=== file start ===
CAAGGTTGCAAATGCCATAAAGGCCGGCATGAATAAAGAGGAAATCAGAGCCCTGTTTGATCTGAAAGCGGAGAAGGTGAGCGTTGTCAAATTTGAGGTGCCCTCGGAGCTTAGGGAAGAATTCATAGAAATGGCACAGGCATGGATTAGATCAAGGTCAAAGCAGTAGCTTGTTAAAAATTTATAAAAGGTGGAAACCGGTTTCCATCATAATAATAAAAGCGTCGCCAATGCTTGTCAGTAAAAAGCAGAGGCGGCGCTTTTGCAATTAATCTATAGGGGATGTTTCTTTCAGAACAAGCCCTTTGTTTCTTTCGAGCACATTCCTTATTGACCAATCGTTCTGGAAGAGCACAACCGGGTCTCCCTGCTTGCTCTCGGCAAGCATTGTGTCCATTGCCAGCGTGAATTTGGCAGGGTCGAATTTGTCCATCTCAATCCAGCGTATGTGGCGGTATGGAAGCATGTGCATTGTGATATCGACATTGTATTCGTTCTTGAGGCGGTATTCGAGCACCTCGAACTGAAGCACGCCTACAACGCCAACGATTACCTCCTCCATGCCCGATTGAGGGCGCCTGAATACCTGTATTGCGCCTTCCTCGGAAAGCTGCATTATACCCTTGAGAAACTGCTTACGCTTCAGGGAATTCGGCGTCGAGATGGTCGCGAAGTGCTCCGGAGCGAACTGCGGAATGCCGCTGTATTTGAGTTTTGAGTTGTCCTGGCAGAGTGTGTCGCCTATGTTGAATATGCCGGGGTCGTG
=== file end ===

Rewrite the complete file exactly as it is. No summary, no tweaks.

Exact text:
CAAGGTTGCAAATGCCATAAAGGCCGGCATGAATAAAGAGGAAATCAGAGCCCTGTTTGATCTGAAAGCGGAGAAGGTGAGCGTTGTCAAATTTGAGGTGCCCTCGGAGCTTAGGGAAGAATTCATAGAAATGGCACAGGCATGGATTAGATCAAGGTCAAAGCAGTAGCTTGTTAAAAATTTATAAAAGGTGGAAACCGGTTTCCATCATAATAATAAAAGCGTCGCCAATGCTTGTCAGTAAAAAGCAGAGGCGGCGCTTTTGCAATTAATCTATAGGGGATGTTTCTTTCAGAACAAGCCCTTTGTTTCTTTCGAGCACATTCCTTATTGACCAATCGTTCTGGAAGAGCACAACCGGGTCTCCCTGCTTGCTCTCGGCAAGCATTGTGTCCATTGCCAGCGTGAATTTGGCAGGGTCGAATTTGTCCATCTCAATCCAGCGTATGTGGCGGTATGGAAGCATGTGCATTGTGATATCGACATTGTATTCGTTCTTGAGGCGGTATTCGAGCACCTCGAACTGAAGCACGCCTACAACGCCAACGATTACCTCCTCCATGCCCGATTGAGGGCGCCTGAATACCTGTATTGCGCCTTCCTCGGAAAGCTGCATTATACCCTTGAGAAACTGCTTACGCTTCAGGGAATTCGGCGTCGAGATGGTCGCGAAGTGCTCCGGAGCGAACTGCGGAATGCCGCTGTATTTGAGTTTTGAGTTGTCCTGGCAGAGTGTGTCGCCTATGTTGAATATGCCGGGGTCGTG